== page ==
Snoring and sleep apnea

While snoring is often considered a harmless health issue, it can actually be one symptom of a much more serious condition known as obstructive sleep apnea (OSA)


OSA can have significant consequences. For instance, it can be associated with an increased risk of cardiovascular problems as well as cognitive issues, such as memory impairment. People with OSA often complain of drowsiness, especially men, and daytime fatigue, especially women.


OSA increases the risk of drowsiness at the wheel and traffic accidents. Apnea is a serious disorder associated with an increased risk of mortality in those affected.

Snoring occurs in more than one in five adults. It can be due to any number of factors that narrow the upper airways, including:
  • abnormally large tonsils
  • an elongated soft palate
  • excess fatty tissue in the throat (in overweight individuals)
  • a retracted lower jaw
  • a deep palate
  • impaired respiratory and cardiovascular responses


People with these physical characteristics generally do not experience any respiratory issues when they are awake. During sleep, however, the muscles in the throat relax, causing the upper airway to narrow even further. As air passes in and out, it results in the vibration of the surrounding tissue and in snoring.
Episodes of OSA cause a significant drop in oxygen supply to the brain, leading to major consequences for physical and physiological health. They also disrupt a person’s sleep, which then becomes non-restorative. This creates a vicious cycle that causes fatigue, mood and eating disorders, and can even exacerbate existing conditions such as depression, diabetes and pain.

A multidisciplinary approach to OSA management: The role of the dentist


Sleep doctors (doctors specializing in sleep disorders) are the health professional of choice when it comes to diagnosing OSA and defining the treatment plan for the condition. Dentists, though, are the only ones who have the knowledge to diagnose dental problems, such as diseases affecting the gums and the bones that support the teeth, periodontal disease and problems with the joint of the jaw.


They are also trained to:


  • screen for the risk of OSA as it relates to a person’s oral health condition
  • decide whether your oral condition is suited to the use of a device
  • determine the appropriate type of mandibular advancement device
  • fit and adjust dental devices
  • ensure the follow-up and comfort of patients using devices
  • refer patients to a sleep doctor

Before initiating treatment for snoring, it is important for a sleep doctor – usually a pulmonologist – to rule out the presence of OSA. This ensures that people at risk can receive the treatment they need.


All members of the Ordre des dentistes du Québec have been trained to screen for OSA. Some also have the knowledge to treat it.


To confirm an OSA diagnosis, the sleep doctor uses sleep recordings made at home or, if necessary, in a specialized lab.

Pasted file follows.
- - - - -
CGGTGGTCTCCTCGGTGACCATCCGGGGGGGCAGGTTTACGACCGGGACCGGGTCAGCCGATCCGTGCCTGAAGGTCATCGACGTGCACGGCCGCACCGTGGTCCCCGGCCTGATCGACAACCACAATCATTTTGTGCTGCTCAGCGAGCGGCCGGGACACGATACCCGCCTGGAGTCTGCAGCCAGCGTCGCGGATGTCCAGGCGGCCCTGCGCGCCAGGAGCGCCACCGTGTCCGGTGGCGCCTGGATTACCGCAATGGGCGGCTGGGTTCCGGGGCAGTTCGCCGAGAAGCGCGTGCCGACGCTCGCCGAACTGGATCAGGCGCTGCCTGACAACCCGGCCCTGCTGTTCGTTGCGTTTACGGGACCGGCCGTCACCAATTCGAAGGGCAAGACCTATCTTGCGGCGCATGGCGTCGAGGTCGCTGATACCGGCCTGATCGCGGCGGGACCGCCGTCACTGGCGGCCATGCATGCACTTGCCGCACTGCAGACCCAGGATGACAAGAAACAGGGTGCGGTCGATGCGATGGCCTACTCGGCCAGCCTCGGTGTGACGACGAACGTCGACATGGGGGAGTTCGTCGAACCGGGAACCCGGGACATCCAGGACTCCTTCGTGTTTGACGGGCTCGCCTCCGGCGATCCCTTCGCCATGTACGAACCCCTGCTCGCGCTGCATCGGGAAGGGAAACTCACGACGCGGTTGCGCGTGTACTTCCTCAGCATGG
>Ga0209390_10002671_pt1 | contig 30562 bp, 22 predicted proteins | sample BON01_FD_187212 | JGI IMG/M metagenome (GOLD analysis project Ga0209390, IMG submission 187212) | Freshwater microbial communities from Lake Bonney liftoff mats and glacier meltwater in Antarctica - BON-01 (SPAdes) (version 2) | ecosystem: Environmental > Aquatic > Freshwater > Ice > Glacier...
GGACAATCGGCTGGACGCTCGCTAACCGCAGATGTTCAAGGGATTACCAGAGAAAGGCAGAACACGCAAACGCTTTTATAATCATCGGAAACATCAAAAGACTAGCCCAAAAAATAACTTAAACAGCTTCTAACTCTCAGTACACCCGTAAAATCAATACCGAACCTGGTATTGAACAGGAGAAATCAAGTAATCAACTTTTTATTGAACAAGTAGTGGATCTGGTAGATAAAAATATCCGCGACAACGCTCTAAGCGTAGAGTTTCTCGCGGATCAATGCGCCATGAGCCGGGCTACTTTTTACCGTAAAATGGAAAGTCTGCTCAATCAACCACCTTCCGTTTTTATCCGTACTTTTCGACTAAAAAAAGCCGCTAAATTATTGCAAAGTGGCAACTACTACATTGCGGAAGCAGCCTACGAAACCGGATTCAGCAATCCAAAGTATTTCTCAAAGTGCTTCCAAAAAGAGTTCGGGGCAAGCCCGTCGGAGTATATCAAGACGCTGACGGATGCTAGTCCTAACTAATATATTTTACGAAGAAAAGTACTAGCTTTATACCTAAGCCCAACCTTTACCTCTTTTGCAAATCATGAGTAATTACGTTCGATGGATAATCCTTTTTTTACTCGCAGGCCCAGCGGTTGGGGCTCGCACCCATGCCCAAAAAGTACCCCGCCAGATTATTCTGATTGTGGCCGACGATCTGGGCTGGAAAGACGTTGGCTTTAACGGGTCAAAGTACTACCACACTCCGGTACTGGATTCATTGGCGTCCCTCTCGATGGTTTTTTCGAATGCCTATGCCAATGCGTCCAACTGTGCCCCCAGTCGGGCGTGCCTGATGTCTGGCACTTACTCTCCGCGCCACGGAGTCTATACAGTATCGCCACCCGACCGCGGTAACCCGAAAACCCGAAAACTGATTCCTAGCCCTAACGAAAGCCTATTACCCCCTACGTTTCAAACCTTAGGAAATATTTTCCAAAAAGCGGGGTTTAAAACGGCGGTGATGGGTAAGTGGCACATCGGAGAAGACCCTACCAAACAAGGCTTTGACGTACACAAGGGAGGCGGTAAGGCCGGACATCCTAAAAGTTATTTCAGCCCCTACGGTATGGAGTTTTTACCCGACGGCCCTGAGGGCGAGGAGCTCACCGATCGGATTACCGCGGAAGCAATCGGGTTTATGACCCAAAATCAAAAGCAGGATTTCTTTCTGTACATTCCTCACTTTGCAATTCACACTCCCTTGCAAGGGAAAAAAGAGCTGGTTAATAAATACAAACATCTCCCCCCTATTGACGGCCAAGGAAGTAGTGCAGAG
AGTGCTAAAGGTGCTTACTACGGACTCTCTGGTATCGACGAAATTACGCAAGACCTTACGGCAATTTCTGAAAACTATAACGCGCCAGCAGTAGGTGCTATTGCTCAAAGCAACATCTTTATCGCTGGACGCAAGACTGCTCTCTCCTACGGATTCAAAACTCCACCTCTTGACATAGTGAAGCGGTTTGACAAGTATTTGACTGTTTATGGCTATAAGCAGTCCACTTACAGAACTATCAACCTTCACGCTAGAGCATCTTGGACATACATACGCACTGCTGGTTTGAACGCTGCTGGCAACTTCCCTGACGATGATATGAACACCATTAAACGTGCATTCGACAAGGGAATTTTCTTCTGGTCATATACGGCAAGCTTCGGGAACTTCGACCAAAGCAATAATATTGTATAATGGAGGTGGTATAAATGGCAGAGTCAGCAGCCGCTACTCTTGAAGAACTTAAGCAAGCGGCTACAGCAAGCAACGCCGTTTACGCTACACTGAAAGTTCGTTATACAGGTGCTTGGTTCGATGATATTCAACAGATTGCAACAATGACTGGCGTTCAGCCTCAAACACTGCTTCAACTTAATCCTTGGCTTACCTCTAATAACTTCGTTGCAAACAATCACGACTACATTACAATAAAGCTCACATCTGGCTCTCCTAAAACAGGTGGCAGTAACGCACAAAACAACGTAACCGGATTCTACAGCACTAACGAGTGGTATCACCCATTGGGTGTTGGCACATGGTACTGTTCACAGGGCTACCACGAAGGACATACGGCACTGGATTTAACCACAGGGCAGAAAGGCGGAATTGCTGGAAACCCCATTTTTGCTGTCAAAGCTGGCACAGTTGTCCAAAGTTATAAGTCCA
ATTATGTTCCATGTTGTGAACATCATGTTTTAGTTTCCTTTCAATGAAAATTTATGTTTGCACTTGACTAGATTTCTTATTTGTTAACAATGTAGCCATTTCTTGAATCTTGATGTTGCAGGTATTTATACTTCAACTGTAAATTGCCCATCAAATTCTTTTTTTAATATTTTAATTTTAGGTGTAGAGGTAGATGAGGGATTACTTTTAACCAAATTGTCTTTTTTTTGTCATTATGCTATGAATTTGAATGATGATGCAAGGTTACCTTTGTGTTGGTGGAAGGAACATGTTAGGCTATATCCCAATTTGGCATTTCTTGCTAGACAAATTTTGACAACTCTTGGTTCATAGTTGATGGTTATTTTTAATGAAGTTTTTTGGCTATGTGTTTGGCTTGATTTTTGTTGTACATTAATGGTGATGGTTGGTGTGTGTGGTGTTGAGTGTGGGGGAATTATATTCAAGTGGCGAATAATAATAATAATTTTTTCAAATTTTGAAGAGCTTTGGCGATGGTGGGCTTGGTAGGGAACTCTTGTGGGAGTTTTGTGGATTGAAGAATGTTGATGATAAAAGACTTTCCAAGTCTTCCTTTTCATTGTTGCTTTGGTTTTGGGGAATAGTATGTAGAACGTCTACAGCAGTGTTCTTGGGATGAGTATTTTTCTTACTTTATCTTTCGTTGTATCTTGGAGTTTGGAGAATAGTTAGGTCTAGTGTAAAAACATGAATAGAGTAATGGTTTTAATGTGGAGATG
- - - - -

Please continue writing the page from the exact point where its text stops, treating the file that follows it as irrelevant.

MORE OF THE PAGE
Continuous positive airway pressure device

The standard treatment for OSA is the use of a continuous positive airway pressure (CPAP) device. An examination of the nose may be necessary to clear any nasal obstructions. Achieving a healthy weight and following an exercise program are also complementary approaches.

Mandibular advancement device

One of the recognized treatments of choice for snoring and OSA is the use of a removable appliance called a mandibular advancement device (MAD). Dentists may, under certain conditions defined by their professional order, suggest fitting a patient with this device. It works by advancing the mandible (jawbone), which in turn keeps the upper airway from constricting during sleep. It is a recognized alternative to CPAP devices. Treatment using a MAD requires a prescription from a sleep doctor, and the dentist who carries out the treatment must have special knowledge in this area.

MADs are intended for patients characterized by:


  • regular snoring, mild-to-moderate OSA or unable to tolerate CPAP
  • no dental cavities or oral infection
  • no significant or morbid obesity
  • absence of severe heart or neurological disease


Generally speaking, the use of oral devices to treat snoring or OSA does not have an impact on the structures of the mouth or joints of the jaw. During the adaptation phase, however, they can cause some discomfort or pain, usually temporary. In addition, the occlusion – the way in which your top and bottom teeth come together when you close your mouth – can change over time. This is why it’s important to follow up with your dentist on a regular basis.

Other treatments

Depending on a patient’s condition, other types of treatment can also be considered:


  • mouth and throat exercises and a weight loss program
  • position pillows to keep you from sleeping on your back
  • certain prescription drugs
  • acupuncture
  • orthognathic surgery (e.g., to advance the mandible)
  • orthodontic treatment with palatal expander (in children)


Your dentist will discuss the different options available to you based on your specific condition.

Things to remember

Snoring can be an early symptom of OSA. If you experience unexplained fatigue and drowsiness, you may want to see a sleep doctor for an evaluation. Start by mentioning these symptoms to your dentist, who will then be able to refer you to the sleep doctor.

In most cases, OSA is successfully treated and people go on to enjoy a better quality of life and health prognosis.

Once you have been diagnosed with OSA, it is important to undergo regular checkups regardless of the type of treatment (CPAP or MAD) recommended. While the condition improves for most people, it can also get worse over time.

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